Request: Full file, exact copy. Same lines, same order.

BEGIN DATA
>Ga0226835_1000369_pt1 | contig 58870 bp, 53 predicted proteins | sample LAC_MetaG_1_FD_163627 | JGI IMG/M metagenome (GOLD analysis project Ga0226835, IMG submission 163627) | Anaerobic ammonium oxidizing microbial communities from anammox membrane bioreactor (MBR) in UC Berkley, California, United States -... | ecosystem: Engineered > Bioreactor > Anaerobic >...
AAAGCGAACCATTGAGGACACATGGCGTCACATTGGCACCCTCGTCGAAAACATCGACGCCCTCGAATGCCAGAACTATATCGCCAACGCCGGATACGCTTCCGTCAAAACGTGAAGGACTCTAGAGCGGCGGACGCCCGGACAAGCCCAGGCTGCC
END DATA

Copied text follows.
>Ga0226835_1000369_pt1 | contig 58870 bp, 53 predicted proteins | sample LAC_MetaG_1_FD_163627 | JGI IMG/M metagenome (GOLD analysis project Ga0226835, IMG submission 163627) | Anaerobic ammonium oxidizing microbial communities from anammox membrane bioreactor (MBR) in UC Berkley, California, United States -... | ecosystem: Engineered > Bioreactor > Anaerobic >...
AAAGCGAACCATTGAGGACACATGGCGTCACATTGGCACCCTCGTCGAAAACATCGACGCCCTCGAATGCCAGAACTATATCGCCAACGCCGGATACGCTTCCGTCAAAACGTGAAGGACTCTAGAGCGGCGGACGCCCGGACAAGCCCAGGCTGCC